Books & movies
In addition to stirring the creativity of painters and photographers, the Brazos River and its Canyonlands have captured the world's imagination through history, literature, poetry and movies.
Walter Prescott Webb produced his seminal treatise on the American West, The Great Plains, nurtured by his boyhood in Stephens County in the upper-middle Brazos River area.
Joining Webb, we have Dan Flores and his insightful, creative and influential books Caprock Canyonlands and Horizontal Yellow.
John Graves penned his beloved historic memoir Goodbye to a River, a paean to the beauty and history of the upper-middle Brazos River area.
Larry McMurtry gave us his Pulitzer Prize novel Lonesome Dove, the fictional tale based on Charles Goodnight and Oliver Loving, historic cattleman who began their exploits at Fort Belknap on the Brazos and roamed all over the Canyonlands.
Winner of the 2007 Pulitzer Prize, Cormac McCarthy based an earlier novel Blood Meridian on historical characters and events, ending with the Judge and the kid at Ft. Griffin on the Clear Fork of the Brazos.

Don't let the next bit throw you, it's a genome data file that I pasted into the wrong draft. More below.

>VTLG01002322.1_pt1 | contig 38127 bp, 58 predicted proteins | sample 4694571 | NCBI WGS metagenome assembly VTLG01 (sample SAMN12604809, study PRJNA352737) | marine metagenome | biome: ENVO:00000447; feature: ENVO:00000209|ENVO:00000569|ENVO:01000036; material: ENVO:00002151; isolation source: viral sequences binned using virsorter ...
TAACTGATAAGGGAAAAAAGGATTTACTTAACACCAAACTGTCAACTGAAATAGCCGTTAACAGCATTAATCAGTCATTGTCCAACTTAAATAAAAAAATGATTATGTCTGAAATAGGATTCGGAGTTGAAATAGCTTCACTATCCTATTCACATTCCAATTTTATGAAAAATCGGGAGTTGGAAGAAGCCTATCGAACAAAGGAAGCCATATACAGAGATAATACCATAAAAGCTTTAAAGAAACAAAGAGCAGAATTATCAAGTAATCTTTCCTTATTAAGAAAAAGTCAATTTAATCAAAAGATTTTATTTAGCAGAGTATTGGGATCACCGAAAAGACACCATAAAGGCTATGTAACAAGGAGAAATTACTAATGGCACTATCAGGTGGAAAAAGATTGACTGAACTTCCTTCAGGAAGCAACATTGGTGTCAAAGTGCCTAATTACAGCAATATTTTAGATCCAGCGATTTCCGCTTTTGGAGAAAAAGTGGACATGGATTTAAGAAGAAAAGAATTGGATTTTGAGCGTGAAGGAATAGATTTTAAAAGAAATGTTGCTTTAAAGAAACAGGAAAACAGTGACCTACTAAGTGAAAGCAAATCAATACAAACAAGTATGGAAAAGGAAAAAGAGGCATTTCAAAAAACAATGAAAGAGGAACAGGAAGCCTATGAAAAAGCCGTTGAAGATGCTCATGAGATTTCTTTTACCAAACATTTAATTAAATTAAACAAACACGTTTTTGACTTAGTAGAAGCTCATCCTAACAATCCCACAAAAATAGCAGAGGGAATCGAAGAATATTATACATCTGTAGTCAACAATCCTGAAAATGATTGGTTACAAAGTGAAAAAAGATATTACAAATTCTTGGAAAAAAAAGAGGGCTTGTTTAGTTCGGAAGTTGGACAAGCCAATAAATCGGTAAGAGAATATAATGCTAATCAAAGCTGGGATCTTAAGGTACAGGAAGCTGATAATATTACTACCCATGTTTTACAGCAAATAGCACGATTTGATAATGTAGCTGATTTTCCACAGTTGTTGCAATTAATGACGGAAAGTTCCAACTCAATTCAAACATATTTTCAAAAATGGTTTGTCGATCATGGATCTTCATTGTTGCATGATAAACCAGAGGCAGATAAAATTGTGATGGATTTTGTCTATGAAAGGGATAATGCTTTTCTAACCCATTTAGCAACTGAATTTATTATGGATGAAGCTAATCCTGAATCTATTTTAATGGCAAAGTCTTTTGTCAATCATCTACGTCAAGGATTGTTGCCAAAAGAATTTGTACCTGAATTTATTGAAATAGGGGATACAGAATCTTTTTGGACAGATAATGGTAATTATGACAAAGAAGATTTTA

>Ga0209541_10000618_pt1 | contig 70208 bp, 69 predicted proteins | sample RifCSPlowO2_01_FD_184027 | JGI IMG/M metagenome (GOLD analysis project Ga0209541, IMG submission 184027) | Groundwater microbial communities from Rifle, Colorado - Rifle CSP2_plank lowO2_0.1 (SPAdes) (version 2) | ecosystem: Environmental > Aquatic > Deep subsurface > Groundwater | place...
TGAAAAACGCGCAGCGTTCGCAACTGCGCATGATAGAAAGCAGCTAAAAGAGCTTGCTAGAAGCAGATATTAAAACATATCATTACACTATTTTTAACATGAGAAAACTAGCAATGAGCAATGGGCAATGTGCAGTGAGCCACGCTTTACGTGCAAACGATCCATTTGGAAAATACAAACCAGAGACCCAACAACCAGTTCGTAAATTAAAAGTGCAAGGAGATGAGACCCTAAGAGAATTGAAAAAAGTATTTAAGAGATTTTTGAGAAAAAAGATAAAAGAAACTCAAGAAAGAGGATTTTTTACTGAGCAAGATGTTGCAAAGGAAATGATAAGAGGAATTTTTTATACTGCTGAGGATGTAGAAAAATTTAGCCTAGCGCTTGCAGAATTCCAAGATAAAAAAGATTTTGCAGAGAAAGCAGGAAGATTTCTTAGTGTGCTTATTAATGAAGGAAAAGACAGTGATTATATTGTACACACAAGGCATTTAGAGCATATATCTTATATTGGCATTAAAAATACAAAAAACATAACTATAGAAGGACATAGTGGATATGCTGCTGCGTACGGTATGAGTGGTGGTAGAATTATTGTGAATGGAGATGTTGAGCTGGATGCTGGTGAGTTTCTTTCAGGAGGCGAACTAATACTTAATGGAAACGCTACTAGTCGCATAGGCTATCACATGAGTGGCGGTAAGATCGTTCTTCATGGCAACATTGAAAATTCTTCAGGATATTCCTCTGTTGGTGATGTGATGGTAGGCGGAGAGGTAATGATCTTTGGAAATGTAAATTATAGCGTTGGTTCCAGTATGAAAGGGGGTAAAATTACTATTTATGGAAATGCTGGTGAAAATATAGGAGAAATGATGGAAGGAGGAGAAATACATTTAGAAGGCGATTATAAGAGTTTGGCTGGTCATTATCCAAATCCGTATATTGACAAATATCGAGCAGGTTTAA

Poet Walter McDonald in Rafting the Brazos and other award-winning poetry captures the special attachment to the Canyonlands that he and many of us feel.
Bill Wittliff in 2007 published a book of his iconic photographs from the Lonesome Dove series, with a forward by Larry McMurtry and an introduction by Stephen Harrigan, describing what he calls “a third generation of Lonesome Dove.” Witliff's Lonesome Dove cowboy photographs recall the frontier photography of Rector and Smith.
Wittliff wrote the script and co-produced the Lonesome Dove television mini-series. McMurtry's Comanche Moon, was viewed in January 2008 as a mini-series, almost twenty years after the 1989 award-winning Lonesome Dove.
Lonesome Dove Photographs
To view Bill Wittliff's photographs from the filming of Lonesome Dove, visit the Lonesome Dove Online Exhibition, presented by the Wittliff Collection. Among my favorite images include the photographs of the actors Robert Duvall as Gus and Tommy Lee Jones as Woodrow:
Many of the classic western movies were based on the history of this small segment of the enormous American West, John Grave's “upper middle Brazos,” where Comanches, frontier soldiers, settlers and cowmen clashed on the Texas frontier.
John Wayne's and John Ford's masterpiece movie, The Searchers (filmed in Monument Valley, maybe the ultimate canyonlands) tells of Comanche Indians kidnapping a “white” girl on the Texas Brazos River frontier, not an uncommon event. During the frontier period, Comanches captured Cynthia Ann Parker, who became the mother of the most famous Comanche Chief, Quanah Parker.
© Jim Watson